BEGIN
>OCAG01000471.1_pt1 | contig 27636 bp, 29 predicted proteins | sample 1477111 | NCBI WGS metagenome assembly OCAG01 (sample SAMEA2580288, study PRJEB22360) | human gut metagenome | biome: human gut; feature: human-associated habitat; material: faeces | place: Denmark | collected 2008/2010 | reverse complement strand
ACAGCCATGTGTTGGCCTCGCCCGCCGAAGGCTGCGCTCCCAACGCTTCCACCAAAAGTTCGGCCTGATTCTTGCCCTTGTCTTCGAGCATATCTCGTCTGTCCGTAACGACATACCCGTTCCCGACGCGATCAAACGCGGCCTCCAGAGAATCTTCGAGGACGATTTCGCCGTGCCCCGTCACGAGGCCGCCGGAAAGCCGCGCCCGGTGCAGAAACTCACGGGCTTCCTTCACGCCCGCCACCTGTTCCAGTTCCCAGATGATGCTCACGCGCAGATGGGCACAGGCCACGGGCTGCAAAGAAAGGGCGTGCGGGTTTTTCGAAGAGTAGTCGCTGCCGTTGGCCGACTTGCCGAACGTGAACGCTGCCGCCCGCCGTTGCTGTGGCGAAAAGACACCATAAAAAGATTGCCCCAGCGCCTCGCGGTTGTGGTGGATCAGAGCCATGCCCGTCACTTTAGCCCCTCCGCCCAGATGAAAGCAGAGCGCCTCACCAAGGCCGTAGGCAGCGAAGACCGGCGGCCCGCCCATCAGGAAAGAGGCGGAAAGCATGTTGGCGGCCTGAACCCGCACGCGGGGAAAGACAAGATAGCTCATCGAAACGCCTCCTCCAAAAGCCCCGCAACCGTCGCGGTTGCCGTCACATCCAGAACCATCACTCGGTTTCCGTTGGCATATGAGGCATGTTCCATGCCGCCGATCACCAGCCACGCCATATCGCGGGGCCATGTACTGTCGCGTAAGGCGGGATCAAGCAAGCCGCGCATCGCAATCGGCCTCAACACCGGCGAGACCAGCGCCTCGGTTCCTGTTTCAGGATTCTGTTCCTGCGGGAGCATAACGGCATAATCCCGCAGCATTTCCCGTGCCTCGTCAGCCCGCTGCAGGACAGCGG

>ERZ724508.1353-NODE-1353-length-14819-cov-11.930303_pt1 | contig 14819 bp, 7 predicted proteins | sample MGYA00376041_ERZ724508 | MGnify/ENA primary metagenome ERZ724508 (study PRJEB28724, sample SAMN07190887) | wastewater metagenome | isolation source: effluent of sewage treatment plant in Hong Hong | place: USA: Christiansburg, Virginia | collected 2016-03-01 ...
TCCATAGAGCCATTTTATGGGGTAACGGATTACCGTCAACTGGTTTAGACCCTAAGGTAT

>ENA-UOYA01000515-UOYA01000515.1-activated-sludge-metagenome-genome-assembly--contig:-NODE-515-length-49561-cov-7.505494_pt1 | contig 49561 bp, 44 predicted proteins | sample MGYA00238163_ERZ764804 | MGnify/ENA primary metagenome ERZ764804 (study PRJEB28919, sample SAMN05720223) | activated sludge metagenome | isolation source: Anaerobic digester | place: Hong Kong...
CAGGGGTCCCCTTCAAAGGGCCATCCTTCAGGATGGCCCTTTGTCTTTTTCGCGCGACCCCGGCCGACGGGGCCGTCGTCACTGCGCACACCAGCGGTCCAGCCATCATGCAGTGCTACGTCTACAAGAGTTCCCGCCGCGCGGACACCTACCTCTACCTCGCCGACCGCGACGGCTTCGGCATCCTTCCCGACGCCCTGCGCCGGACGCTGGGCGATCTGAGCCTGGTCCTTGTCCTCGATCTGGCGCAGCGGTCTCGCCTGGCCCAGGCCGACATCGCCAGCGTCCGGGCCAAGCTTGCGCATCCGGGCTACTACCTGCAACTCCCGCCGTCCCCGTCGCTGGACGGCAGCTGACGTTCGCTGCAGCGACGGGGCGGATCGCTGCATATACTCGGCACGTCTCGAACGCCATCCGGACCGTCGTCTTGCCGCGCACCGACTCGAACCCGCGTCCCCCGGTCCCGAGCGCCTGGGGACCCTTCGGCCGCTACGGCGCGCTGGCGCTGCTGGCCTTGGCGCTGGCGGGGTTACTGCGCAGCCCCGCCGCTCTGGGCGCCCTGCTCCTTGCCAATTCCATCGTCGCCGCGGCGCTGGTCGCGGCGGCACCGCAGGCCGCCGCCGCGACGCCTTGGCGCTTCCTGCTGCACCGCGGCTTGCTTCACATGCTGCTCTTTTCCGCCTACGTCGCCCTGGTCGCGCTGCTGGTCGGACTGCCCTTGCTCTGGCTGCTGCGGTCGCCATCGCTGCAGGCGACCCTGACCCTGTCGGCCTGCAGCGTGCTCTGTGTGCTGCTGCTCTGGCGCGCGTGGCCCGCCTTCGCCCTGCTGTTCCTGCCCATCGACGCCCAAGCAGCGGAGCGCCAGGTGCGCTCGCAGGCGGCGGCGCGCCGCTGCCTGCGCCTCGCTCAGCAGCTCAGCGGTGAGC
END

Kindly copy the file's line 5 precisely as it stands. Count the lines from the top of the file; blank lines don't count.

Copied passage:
>ENA-UOYA01000515-UOYA01000515.1-activated-sludge-metagenome-genome-assembly--contig:-NODE-515-length-49561-cov-7.505494_pt1 | contig 49561 bp, 44 predicted proteins | sample MGYA00238163_ERZ764804 | MGnify/ENA primary metagenome ERZ764804 (study PRJEB28919, sample SAMN05720223) | activated sludge metagenome | isolation source: Anaerobic digester | place: Hong Kong...